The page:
One evening last week, Ian Rankin, bestselling author of the Rebus series of crime novels, spoke at the Ottawa International Writer’s Festival in Ottawa, Canada, where he told budding writers, keen readers and super fans about his journey to becoming an author, a real author who could live off the books that he writes without working another job at the same time.
Together with host Peggy Blair, who also talked about her travels towards finally getting published, telling the audience that she “received approximately 156 rejections from publishers, not that I was keeping count,” before she got anywhere close to finding a publisher, the two crime writers talked about how getting published in the 80s, when Ian Rankin first tried to get his foot in the door, was a completely different game than it is now.
But both of them were careful to insist that it was never easier then, and it isn’t easier or more difficult now, but that it is equally difficult in a very different way. Ian Rankin, a world-famous author and writer of dozens of books, 20 of them a series about the same character, struggled immensely when he was first trying to get published, and told the audience in Ottawa that when his first book, The Flood, was published by a small Edinburgh publishing house, 200 hardcover books were printed and barely one of them was sold. But in that time, it wasn’t the end of the world. In fact, he soon found an agent, and his next novel was published by a London publisher who was able to distribute it further.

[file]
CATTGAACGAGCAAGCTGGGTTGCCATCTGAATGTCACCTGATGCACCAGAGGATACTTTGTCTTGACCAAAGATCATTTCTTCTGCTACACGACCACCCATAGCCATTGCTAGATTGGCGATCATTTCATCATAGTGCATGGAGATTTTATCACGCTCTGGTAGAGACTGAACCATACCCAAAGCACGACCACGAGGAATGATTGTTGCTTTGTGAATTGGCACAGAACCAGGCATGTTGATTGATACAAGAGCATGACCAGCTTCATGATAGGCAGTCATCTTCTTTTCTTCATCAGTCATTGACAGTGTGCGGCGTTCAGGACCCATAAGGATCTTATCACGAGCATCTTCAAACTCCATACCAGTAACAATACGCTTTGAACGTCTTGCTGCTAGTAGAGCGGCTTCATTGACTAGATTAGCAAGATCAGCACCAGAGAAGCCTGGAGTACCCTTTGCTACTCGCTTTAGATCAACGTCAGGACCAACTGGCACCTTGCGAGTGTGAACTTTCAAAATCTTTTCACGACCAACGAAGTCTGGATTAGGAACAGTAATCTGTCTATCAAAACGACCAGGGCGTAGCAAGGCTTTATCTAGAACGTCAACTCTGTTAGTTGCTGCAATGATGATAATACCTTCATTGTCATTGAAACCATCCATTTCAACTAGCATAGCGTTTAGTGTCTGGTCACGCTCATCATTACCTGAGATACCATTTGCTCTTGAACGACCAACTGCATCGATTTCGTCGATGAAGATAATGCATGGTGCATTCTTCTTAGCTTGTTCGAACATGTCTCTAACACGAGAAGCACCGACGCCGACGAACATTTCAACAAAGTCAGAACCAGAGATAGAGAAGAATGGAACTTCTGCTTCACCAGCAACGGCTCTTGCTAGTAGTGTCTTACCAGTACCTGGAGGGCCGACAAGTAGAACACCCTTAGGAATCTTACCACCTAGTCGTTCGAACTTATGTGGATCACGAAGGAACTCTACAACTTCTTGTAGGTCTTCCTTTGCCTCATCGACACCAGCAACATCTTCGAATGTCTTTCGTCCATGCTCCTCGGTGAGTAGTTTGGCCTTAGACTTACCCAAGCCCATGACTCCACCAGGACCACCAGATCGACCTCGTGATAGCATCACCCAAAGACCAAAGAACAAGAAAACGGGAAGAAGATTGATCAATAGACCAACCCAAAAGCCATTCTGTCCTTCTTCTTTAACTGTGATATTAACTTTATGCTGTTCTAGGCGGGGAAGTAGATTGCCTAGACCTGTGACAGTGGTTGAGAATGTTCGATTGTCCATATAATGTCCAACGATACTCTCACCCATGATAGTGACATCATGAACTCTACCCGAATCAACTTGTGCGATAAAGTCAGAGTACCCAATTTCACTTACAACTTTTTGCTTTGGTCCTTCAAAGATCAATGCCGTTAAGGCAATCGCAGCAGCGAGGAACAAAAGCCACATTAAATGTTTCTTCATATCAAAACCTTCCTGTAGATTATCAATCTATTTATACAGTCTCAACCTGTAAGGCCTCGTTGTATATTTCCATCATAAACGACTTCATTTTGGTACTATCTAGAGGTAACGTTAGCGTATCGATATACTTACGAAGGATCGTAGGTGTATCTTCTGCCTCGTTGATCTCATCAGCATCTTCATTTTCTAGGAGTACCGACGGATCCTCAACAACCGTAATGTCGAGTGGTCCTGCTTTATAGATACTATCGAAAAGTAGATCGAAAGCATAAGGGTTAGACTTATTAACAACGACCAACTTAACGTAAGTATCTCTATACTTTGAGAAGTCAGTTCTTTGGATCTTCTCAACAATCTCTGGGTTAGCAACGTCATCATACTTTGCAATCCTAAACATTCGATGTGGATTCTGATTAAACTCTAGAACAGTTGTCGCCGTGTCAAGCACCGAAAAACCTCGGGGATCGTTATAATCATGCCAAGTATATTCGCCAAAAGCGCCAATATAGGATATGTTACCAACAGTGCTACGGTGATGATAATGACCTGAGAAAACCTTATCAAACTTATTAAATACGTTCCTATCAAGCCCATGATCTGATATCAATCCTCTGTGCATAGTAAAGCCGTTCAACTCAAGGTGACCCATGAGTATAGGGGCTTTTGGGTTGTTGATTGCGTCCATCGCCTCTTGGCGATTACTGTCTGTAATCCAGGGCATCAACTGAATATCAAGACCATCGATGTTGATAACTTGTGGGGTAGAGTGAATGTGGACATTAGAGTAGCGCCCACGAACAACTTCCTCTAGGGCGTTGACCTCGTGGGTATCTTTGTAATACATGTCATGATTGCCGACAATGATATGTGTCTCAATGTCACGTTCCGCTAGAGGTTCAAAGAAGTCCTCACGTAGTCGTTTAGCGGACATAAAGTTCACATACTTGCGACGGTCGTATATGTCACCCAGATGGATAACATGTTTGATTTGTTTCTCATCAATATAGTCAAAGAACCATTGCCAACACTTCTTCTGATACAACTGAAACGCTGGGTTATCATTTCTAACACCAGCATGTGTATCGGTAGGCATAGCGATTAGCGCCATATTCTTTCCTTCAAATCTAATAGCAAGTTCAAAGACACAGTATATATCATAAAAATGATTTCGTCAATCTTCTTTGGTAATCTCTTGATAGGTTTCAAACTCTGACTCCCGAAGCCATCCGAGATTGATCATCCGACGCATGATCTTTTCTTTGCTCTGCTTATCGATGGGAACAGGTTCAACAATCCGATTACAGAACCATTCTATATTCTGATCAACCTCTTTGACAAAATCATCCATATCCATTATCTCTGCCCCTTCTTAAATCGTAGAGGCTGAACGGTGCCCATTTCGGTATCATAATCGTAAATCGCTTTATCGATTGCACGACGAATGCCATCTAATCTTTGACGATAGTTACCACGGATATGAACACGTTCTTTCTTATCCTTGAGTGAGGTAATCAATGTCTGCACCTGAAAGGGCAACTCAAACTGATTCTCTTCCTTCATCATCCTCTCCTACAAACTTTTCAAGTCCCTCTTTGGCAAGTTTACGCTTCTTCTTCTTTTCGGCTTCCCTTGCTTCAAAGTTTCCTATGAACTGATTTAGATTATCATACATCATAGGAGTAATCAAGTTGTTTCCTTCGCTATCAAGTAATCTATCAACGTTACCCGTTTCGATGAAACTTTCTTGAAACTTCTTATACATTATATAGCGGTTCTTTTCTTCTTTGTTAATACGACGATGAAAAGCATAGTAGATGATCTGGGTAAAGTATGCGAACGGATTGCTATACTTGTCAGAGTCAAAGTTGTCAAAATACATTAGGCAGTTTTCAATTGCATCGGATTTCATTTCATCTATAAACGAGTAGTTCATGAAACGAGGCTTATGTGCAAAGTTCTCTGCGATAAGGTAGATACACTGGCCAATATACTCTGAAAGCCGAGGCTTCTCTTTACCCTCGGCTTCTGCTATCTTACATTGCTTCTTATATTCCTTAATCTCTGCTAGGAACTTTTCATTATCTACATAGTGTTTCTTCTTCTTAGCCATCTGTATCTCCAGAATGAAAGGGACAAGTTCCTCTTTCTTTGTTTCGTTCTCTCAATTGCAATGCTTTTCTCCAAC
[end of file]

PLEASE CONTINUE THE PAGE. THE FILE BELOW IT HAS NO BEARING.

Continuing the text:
However, when asked by a member of the audience how long it took for him to be able to make a living from his writing and that alone. “I don’t want to discourage anybody,” he said, before answering that he was probably on his 15th or 16th novel before he finally found that he was able to live off his writing. But from the murmurs in the audience, it didn’t sound as if people were discouraged, it sounded like people were inspired, perhaps relieved, even.
Here is a bestselling author, one who is known and loved around the world, telling the world that he struggled, too. So it is okay if you are not successful right off the bat, and it is okay if it takes you a while to find your groove. Because if Ian Rankin can do it, then so can you.
Talking about the differences in the publishing industry today, Peggy Blair’s story was very different, and both of them admitted that today, with the rise of the eBook, they might have both chosen a different path had they been starting out at this time.
“I’d probably be self-published if I’d started out 25 or 30 years later,” said Ian Rankin, proving that he’s just one of us. So if you can’t publish, self-publish. You’ll get there.